The geographer geek in me also realizes the importance of claiming public space in a city wrecked by incessant privatizations and realtor usurpations. In a time when political questions around space have commanded the public imagination, when neoliberal gentrification has turned neighborhoods into warzones, and when Facebook event invites have become poor substitutes for wheat pasting and door-knocking …there’s just something about an event that does the damn job of bringing workers, immigrants, students, and the unemployed together into the same physical space. In an alienated metropolis like New York, where “business as usual” foments multiplicative forms of postmodern isolation (I think of spiraling “intersectional” subject formations and cyber-addictive social withdrawal), there’s something powerful in simply standing our ground, together, in a space we can claim.


Two Years ago at Union Square

After all, how often to the disparate groups of the New York Left—separated by ideologies, positionalities, boroughs and neighborhoods—physically congregate? For all its ugly shortcomings, I think my slight nostalgia for old labor politics stems from a basic appreciation of taking the streets. And although many rallies at Union Square are admittedly redundant and stale, I appreciate the importance of such convergence. Even if only temporarily, the centrifugal machine-logic of the city is arrested as otherwise far-flung people chant, commiserate, gossip, and bullshit.  Even when the chants become repetitive to the point of irrelevance, it is the very real, material gathering of people that sparks possibility. For who knows what will spark the next revolutionary moment?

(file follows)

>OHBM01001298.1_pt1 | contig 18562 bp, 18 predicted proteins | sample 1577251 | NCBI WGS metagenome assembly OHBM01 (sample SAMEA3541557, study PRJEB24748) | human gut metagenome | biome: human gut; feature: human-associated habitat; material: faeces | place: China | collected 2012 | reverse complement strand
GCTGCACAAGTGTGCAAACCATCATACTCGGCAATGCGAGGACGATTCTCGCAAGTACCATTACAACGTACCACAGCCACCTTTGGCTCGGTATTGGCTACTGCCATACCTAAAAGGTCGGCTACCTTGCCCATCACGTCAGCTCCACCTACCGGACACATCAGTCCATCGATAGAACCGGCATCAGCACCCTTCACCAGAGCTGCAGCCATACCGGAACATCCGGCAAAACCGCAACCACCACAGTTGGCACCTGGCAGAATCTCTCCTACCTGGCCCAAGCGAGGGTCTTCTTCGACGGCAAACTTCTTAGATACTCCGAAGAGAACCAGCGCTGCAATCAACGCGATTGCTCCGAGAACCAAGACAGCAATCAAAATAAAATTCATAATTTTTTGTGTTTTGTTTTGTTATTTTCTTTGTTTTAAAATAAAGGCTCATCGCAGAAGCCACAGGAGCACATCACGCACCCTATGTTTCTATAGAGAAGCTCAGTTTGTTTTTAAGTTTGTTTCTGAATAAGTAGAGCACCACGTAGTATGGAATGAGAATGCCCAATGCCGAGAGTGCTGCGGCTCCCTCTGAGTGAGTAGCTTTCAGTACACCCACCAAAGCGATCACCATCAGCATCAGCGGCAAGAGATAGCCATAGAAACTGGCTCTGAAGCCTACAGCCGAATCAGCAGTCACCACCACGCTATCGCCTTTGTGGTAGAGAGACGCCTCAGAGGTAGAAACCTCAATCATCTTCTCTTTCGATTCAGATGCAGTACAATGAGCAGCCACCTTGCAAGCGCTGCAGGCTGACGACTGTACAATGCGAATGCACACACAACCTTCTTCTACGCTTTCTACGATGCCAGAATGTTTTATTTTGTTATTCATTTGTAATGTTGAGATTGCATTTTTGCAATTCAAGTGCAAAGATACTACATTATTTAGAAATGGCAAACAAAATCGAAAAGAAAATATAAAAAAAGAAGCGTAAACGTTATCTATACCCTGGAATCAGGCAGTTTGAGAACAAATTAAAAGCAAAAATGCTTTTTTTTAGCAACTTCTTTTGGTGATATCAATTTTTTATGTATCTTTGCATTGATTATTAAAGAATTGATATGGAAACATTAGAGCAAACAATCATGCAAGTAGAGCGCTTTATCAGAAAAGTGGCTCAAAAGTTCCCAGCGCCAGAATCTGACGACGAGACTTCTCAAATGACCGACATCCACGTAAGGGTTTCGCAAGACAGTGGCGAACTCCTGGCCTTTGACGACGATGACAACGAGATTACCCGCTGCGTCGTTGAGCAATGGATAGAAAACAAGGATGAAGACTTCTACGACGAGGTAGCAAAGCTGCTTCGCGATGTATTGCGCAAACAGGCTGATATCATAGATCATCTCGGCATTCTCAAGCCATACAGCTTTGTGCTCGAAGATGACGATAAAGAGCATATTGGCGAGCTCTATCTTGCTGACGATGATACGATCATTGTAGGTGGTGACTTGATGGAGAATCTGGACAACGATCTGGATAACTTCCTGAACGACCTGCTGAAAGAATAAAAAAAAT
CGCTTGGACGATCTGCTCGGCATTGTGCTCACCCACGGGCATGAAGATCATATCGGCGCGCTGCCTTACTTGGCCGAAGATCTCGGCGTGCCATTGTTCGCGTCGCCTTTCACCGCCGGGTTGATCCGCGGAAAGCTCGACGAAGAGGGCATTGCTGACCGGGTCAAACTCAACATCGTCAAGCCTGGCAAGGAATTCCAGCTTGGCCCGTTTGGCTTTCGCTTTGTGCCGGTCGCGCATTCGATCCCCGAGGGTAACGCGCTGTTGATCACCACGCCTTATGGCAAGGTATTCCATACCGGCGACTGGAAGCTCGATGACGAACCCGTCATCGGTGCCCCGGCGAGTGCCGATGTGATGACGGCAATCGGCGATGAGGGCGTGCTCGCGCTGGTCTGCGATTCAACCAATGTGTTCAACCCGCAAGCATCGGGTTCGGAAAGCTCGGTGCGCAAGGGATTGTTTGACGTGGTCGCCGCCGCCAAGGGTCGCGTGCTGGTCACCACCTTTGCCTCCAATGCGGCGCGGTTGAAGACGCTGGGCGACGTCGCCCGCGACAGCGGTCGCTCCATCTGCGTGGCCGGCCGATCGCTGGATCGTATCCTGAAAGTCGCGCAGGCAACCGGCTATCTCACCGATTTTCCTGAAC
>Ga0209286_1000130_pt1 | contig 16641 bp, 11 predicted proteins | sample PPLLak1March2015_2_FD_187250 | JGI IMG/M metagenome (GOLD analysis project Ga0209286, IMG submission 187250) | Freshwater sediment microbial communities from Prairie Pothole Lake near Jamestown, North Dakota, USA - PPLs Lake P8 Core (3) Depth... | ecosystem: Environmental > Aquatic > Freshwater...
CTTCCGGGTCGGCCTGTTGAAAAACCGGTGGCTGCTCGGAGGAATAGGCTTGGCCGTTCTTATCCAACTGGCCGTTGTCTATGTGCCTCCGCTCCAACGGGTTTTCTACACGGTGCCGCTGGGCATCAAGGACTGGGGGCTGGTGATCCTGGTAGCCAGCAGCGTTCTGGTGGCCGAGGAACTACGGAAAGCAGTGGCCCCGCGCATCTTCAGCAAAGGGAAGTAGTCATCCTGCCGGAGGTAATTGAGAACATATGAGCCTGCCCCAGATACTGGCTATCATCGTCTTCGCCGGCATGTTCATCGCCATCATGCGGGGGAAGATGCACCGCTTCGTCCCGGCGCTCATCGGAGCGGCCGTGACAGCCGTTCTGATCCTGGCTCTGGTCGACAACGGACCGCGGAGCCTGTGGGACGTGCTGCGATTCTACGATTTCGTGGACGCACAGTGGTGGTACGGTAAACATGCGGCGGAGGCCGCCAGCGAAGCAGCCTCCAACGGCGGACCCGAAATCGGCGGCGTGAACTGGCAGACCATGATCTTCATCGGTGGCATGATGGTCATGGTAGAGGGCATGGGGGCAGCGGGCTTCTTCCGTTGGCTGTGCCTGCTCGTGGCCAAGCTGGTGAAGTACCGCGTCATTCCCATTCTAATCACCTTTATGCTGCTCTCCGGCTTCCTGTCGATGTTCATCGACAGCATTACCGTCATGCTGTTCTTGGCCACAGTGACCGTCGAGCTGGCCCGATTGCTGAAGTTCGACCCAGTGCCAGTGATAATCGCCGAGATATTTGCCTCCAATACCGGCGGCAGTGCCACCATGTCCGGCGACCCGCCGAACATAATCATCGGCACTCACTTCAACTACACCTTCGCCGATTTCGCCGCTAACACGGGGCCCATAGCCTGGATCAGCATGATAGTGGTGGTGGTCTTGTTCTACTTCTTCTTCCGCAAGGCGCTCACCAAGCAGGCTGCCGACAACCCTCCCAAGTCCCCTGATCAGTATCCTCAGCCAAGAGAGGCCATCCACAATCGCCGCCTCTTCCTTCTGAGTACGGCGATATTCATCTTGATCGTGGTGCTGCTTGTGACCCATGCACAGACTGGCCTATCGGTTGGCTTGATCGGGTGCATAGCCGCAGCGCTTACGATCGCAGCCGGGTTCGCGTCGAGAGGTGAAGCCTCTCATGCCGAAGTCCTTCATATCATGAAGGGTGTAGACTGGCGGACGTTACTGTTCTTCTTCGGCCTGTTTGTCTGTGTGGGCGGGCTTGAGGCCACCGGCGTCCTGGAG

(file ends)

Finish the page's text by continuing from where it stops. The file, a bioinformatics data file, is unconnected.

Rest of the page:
I might have become disillusioned with many things, but I also understand that the ongoing capitalist wreckage won’t be stalemated by cynicism. Neither will it be arrested by an imprisoned imagination or a blasé mentality. And it most certainly won’t happen with business as usual.


Pigs protecting the heart of the heart of capitalism: Wall Street.

James Baldwin on the Nature of Dreams

In Creative Writing, Philosophical Musings, Racial Politics on August 2, 2013 at 5:15 PM

Today, on the anniversary of James Baldwin’s birth, I felt a need to say something about a man who is indisputably one of Amerika’s most influential writers. Although he was a queer black Amerikan who was so disaffected with Amerika that he expatriated france, his writings have had mass global appeal–a fact that speaks to his incredible finesse at capturing the struggles and hopes of black lives. For better or for worse, his writings still resonate with the racialized Amerika of today.

Since he’s one of my favorite fiction writers, I don’t think I can do any justice speaking for or about him. His novels, and his life more generally, encompass too many themes to adequately address here. But as someone who’s recently reflected a lot on the meaning of dreams, the necessity of dreams, I was particularly moved by an excerpt from one of his novels. As always, his wisdom diffuses past the page and into your soul, revealing the this ineluctable, blurry wall between fantasy and reality, hope and unease.

The world he describes is almost too real to bear. But that’s just how it is.